Inclusive Online Teaching at Columbia University

ABOUT THIS EPISODE

Dr. Amanda Irvin, Senior Dir. of Faculty Programs and Services at Columbia University’s Center for Teaching and Learning joined the podcast to discuss their student research from their past year of emergency remote instruction, and how to design more equitable engagement in our online classrooms.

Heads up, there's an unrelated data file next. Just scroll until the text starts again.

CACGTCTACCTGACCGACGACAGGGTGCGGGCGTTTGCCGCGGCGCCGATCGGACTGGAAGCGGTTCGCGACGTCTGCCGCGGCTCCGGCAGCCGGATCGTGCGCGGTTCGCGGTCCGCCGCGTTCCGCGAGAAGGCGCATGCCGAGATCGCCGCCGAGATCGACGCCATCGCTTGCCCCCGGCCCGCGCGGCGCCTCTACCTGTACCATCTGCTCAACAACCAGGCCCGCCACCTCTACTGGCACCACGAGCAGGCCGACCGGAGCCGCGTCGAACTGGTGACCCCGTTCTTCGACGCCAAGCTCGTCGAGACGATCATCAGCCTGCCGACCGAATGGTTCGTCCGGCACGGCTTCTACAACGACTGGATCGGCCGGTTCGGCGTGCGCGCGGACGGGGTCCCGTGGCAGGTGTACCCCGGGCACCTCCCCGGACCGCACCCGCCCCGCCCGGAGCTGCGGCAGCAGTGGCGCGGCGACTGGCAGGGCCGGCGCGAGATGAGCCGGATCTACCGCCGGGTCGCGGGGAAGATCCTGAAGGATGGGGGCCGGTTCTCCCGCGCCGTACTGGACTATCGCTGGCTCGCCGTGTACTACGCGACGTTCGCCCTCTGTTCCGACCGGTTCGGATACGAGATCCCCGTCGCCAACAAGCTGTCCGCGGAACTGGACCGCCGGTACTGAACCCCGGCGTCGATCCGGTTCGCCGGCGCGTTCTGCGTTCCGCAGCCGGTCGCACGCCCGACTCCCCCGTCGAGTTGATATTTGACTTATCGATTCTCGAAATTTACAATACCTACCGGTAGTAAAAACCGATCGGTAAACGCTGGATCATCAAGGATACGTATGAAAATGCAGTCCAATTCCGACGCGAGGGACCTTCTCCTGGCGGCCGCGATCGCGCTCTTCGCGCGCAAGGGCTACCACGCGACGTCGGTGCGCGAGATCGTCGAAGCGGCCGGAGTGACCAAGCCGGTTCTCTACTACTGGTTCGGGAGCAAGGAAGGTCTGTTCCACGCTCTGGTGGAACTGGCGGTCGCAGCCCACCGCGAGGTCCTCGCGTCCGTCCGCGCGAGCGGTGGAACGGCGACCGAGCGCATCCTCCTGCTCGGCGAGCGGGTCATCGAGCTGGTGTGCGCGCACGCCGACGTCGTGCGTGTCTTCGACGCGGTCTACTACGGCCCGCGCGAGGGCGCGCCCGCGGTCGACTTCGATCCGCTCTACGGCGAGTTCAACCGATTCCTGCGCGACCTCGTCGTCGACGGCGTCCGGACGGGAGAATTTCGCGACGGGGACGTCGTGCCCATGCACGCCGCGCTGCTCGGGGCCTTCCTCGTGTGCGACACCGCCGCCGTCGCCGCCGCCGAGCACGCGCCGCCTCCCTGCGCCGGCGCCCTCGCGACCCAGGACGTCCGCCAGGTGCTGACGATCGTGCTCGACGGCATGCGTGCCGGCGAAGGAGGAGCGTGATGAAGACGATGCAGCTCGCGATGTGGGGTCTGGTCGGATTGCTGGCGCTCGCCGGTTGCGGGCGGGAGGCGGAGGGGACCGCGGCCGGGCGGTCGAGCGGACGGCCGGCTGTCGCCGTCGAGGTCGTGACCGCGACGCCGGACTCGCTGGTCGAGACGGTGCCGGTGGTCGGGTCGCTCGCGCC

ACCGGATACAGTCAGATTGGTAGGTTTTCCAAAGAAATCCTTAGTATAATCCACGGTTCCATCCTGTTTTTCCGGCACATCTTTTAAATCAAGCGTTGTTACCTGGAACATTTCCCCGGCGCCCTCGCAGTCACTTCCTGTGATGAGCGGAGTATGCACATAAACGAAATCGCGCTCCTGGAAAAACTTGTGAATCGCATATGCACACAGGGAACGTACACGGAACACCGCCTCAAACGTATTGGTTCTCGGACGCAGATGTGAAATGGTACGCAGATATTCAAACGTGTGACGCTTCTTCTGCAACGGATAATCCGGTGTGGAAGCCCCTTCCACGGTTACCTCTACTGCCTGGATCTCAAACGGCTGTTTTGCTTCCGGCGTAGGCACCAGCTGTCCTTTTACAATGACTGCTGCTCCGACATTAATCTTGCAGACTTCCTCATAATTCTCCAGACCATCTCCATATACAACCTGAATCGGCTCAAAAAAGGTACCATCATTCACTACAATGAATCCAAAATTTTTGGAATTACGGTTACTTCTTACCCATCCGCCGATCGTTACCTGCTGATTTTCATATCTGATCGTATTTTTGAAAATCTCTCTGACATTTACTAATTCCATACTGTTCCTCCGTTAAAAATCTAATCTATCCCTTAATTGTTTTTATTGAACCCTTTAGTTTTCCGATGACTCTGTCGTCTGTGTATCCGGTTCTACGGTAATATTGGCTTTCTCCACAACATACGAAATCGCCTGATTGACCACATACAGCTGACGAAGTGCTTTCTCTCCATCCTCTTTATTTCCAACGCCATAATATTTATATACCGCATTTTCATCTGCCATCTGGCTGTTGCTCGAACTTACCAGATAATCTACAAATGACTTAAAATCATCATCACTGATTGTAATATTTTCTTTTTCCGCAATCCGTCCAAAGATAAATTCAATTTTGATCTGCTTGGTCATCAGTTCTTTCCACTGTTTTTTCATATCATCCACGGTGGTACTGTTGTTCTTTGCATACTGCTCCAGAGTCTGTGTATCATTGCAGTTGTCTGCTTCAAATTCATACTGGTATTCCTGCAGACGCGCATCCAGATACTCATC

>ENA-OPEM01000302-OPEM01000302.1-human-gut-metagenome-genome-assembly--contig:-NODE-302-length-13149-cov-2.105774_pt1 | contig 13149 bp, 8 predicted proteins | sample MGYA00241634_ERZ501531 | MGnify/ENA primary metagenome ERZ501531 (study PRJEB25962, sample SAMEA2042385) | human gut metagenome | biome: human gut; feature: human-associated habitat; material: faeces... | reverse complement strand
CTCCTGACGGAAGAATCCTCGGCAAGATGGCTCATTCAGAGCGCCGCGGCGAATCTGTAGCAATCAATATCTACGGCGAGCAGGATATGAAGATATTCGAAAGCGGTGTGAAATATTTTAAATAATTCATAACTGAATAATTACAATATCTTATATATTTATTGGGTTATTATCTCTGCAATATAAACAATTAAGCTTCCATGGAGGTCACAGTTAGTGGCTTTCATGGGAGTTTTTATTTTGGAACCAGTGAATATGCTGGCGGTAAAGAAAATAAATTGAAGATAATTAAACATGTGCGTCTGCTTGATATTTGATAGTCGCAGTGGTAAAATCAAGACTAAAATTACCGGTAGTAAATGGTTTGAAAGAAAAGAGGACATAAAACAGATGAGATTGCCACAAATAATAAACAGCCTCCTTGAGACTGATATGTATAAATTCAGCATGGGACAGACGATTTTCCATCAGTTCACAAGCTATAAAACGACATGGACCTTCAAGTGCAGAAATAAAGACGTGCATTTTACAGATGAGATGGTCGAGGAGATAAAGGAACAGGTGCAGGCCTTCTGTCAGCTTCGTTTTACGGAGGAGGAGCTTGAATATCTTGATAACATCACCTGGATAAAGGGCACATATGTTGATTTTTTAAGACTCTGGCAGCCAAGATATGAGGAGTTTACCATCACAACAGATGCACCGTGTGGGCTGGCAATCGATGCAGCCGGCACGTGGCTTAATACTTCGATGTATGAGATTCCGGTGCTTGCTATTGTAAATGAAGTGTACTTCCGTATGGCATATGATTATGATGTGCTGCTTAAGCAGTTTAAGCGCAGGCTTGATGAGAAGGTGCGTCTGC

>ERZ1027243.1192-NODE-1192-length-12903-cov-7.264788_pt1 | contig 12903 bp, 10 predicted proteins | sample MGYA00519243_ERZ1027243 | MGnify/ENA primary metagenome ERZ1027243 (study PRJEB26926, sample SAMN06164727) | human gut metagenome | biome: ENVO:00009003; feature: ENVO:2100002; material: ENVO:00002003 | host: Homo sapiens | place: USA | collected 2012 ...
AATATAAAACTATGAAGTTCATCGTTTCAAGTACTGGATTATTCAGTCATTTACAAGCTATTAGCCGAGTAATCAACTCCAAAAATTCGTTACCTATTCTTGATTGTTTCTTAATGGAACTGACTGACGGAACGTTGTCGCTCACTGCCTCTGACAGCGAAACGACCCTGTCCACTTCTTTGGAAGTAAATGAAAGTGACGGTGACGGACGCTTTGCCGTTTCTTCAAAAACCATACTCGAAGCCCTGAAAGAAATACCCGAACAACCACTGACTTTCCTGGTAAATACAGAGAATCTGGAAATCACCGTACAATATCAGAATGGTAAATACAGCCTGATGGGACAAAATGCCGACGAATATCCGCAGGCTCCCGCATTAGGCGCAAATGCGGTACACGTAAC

Every opportunity we engage with students is an opportunity to create just a little bit more connection between us and the students, between students and their peers, between students and the content. You're listening to enrollment growth university from Helix Education, the best professional development podcast for higher education leaders looking to grow enrollment at their college or university. Whether you're looking for fresh enrollment growth techniques and strategies or tools and resources, you've come to the right place. Let's get into the show. Welcome back to enrollment growth university, a proud member of the connect Evu podcast network. I'm Eric Olsen with Helix Education and we're here today with Dr Amanda Urban, Senior Director of faculty programs and Services at Columbia University Center for teaching and learning. Amanda, welcome to the show. Thank you so much. I'm happy to be here. Really throw that you're here and here to talk about inclusive online teaching. But before we dig into that, can you give the listeners a little background on both Columbia University and your role there? Absolutely, Columbia University in the city of New York is located in New York City. It's a large research institution with both graduate and undergraduate students, and I am in the center for teaching and Learning, which is a center on campus that serves faculty, Graduate Students, the teaching community and in any capacity that they might need support when they're facilitating learning for Columbia students. And so the Columbia ctl is driven by a foundation of critical practice, inquiry, experimentation reflection. We really promote pedagogy that's inclusive, learner centered, in research based and we love working with the teaching community. I love that background. It's a perfect background to help facilitate and lead and drive this conversation. A man of perhaps the level set this conversation for our listeners today. Do you think that winning the online education game is primarily about translating the very best in person curriculum we can find to an online format? Is that the game? That's such a great question. I would say that the answer is yes and no. And so what I mean by that is, if we're taking the very best in person curriculum, I would assume that that very best is a curriculum that's designed with really solid course design foundations and in my experience, the tenets of solid, effective course design that's learner centered and inclusive translates pretty nicely from in person teaching and learning to online teaching and learning, the principles of backwards design, asking instructors to start with their goals in mind, consider what...